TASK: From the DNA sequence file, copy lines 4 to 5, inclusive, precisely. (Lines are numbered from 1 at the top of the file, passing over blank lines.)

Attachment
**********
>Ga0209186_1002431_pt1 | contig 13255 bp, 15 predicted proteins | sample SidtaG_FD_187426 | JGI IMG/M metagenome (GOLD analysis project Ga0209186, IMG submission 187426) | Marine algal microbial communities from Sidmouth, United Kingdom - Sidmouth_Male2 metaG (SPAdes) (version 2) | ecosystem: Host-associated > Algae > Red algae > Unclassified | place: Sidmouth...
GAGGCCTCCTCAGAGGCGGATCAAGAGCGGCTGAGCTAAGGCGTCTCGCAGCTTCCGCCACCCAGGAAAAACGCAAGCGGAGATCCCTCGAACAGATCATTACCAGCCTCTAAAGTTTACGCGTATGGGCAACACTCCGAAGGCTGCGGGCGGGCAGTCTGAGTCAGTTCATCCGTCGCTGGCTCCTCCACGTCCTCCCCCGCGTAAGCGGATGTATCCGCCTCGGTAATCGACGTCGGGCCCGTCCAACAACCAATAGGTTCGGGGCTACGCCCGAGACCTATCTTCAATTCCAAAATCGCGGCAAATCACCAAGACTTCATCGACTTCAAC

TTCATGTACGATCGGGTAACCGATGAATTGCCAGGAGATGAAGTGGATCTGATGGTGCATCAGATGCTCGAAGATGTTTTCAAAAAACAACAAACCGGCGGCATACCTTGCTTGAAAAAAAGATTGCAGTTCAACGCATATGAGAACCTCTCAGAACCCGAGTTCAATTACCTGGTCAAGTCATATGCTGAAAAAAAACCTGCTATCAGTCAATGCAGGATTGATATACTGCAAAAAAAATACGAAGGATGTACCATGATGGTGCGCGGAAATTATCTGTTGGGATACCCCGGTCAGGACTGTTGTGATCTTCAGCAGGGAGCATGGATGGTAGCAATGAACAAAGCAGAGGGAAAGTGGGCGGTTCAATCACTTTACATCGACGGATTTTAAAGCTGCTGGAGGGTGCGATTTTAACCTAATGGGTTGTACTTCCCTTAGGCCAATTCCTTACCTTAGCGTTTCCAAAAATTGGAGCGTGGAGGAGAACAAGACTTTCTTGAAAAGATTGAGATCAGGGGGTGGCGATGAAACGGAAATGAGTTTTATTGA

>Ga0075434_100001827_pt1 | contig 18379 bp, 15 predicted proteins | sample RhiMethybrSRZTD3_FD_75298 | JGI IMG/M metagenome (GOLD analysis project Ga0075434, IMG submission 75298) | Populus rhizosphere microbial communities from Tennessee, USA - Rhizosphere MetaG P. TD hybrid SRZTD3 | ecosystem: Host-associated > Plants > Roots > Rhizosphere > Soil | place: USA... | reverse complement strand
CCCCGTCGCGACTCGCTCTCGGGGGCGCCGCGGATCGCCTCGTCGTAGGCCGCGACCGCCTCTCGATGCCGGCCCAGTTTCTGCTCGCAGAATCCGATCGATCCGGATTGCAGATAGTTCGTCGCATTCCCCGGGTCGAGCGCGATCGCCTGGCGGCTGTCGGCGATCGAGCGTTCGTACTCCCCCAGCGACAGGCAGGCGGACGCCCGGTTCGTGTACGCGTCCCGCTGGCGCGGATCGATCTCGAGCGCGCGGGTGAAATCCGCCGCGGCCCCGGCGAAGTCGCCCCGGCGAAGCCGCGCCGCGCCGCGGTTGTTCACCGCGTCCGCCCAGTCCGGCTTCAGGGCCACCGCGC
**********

>Ga0075434_100001827_pt1 | contig 18379 bp, 15 predicted proteins | sample RhiMethybrSRZTD3_FD_75298 | JGI IMG/M metagenome (GOLD analysis project Ga0075434, IMG submission 75298) | Populus rhizosphere microbial communities from Tennessee, USA - Rhizosphere MetaG P. TD hybrid SRZTD3 | ecosystem: Host-associated > Plants > Roots > Rhizosphere > Soil | place: USA... | reverse complement strand
CCCCGTCGCGACTCGCTCTCGGGGGCGCCGCGGATCGCCTCGTCGTAGGCCGCGACCGCCTCTCGATGCCGGCCCAGTTTCTGCTCGCAGAATCCGATCGATCCGGATTGCAGATAGTTCGTCGCATTCCCCGGGTCGAGCGCGATCGCCTGGCGGCTGTCGGCGATCGAGCGTTCGTACTCCCCCAGCGACAGGCAGGCGGACGCCCGGTTCGTGTACGCGTCCCGCTGGCGCGGATCGATCTCGAGCGCGCGGGTGAAATCCGCCGCGGCCCCGGCGAAGTCGCCCCGGCGAAGCCGCGCCGCGCCGCGGTTGTTCACCGCGTCCGCCCAGTCCGGCTTCAGGGCCACCGCGC